- DPFs that are removed from the engine and regenerated off-board pose particular challenges for service parts OEMs. Industry strategies on how to replace DPFs in the field range from high control at one OEM to a dealer support model at another.
- In North America, OEMs are competing against a prolific network of third party service providers with DPF cleaning facilities.
- Many OEMs struggle to see the value-add in offering reman DPFs, as dealers increasingly turn to those local sources for cleaning or purchase their own cleaning equipment.
- Dealers tend to return only the worst cores to their OEM for reman, leading to high core fallout rates for the OEM.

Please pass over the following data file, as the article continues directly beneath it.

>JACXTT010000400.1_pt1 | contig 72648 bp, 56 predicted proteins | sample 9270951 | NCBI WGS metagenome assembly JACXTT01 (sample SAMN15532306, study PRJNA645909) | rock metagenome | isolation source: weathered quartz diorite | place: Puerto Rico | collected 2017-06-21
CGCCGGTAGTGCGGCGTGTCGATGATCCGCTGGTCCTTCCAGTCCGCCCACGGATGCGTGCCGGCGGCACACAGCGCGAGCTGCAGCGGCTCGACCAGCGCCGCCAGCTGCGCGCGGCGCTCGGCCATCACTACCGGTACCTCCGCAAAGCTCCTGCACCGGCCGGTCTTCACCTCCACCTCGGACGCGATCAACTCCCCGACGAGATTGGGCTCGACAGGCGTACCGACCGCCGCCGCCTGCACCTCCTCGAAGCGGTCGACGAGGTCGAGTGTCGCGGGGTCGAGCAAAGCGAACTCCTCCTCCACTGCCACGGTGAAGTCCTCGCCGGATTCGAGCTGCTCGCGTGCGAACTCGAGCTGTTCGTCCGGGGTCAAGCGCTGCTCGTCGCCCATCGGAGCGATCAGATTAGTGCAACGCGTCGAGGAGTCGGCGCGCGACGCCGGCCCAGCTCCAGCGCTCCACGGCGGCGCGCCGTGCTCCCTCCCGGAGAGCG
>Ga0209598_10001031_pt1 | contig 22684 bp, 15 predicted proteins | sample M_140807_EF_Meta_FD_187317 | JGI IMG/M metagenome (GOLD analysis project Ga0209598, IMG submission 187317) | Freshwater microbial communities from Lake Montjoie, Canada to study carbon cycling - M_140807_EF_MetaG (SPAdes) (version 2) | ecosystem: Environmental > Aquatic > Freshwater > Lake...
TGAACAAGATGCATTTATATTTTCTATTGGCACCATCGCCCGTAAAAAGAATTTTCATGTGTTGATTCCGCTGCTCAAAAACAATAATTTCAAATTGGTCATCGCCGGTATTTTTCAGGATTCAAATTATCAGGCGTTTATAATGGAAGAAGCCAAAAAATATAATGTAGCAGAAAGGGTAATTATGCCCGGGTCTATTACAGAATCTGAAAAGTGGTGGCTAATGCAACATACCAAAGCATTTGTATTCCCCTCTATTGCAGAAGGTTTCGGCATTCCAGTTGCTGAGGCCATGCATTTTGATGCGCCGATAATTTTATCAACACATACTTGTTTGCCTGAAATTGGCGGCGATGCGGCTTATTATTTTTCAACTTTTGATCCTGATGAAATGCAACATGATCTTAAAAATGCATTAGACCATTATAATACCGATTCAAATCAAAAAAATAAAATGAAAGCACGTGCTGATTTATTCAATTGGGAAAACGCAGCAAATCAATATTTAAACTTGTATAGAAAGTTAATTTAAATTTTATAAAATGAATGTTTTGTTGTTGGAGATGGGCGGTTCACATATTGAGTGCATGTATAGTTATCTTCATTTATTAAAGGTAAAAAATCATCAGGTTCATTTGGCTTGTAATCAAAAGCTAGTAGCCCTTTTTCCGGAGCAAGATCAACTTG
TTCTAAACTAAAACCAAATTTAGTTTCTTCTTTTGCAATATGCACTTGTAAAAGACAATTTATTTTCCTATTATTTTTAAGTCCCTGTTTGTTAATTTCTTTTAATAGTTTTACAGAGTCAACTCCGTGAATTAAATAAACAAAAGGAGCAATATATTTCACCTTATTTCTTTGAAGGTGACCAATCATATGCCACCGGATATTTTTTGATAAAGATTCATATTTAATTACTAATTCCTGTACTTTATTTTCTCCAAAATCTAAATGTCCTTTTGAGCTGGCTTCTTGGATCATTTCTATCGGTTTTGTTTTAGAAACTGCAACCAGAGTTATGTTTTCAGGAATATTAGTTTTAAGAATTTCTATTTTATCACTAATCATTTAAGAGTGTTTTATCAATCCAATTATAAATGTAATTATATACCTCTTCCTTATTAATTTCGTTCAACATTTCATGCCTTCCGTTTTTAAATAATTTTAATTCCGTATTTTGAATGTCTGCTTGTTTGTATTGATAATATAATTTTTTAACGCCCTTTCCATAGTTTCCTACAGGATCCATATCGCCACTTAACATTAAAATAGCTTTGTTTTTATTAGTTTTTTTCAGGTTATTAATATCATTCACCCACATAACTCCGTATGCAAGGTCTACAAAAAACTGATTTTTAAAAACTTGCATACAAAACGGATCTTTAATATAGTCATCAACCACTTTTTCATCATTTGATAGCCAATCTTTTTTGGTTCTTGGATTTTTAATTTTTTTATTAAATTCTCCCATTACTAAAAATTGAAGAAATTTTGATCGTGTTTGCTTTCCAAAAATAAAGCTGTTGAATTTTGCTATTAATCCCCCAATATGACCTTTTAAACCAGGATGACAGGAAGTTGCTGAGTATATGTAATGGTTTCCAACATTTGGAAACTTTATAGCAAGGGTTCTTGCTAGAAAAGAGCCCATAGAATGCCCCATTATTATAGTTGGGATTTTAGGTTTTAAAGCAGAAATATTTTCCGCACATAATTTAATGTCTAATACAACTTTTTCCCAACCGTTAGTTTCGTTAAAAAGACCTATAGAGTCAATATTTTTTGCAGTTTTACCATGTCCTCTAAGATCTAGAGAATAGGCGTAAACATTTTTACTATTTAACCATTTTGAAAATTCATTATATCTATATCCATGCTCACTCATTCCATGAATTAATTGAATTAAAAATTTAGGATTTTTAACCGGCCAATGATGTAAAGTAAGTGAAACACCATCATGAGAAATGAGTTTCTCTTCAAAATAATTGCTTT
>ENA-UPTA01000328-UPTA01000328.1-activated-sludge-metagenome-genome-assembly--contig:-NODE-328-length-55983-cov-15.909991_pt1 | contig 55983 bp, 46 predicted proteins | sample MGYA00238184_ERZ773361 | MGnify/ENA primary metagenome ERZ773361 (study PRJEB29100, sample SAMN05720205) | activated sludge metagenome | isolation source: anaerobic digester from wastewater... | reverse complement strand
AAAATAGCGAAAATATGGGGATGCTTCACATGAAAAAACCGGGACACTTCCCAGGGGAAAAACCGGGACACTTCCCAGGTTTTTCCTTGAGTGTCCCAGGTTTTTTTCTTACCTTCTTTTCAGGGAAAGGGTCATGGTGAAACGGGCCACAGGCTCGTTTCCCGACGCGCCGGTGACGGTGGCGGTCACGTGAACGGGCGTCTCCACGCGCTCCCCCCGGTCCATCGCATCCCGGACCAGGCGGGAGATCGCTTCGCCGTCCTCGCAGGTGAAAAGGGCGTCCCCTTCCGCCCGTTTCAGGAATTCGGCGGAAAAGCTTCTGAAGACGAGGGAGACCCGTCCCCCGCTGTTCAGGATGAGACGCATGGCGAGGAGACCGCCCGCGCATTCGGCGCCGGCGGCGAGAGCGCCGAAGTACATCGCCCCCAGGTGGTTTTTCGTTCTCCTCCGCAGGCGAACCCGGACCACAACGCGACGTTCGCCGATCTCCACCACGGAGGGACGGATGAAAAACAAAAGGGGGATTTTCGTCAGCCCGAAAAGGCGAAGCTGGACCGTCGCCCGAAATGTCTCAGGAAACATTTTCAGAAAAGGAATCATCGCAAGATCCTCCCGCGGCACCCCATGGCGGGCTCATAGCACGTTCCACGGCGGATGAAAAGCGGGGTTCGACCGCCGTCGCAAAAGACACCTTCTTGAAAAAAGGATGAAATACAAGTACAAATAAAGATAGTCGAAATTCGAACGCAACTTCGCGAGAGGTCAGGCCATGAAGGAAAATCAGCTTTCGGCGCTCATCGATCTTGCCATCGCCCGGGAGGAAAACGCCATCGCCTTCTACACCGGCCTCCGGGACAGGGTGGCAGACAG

- Yet, even if not directly offering DPF reman, OEMs want to retain control of the process that is used by 3rd parties to ensure high quality of the reman DPFs.
- ROI is an issue: Does the revenue from DPF cleanings per year warrant the high initial purchase price of cleaning equipment; particularly outside of the over-the-road truck segment?
- Does this sound familiar? Customers ignore service maintenance reminders, and OEMs and dealers struggle to get customers to commit to a frequent maintenance cycle when it comes to DPFs. One attendee summed it up nicely, “At the end of the day, it’s just a filter that’s expensive.”
Wednesday, May 2, 2012
Diesel Particulate Filters – To Clean or Not to Clean, That Is the ROI Question
“Diesel particulate filters? Aren’t they often just an afterthought?” No, not really. Last week at NAPB we hosted a small but select group of subject matter experts from the heavy truck, construction, and agriculture equipment industries. Here are the takeaways from the discussion: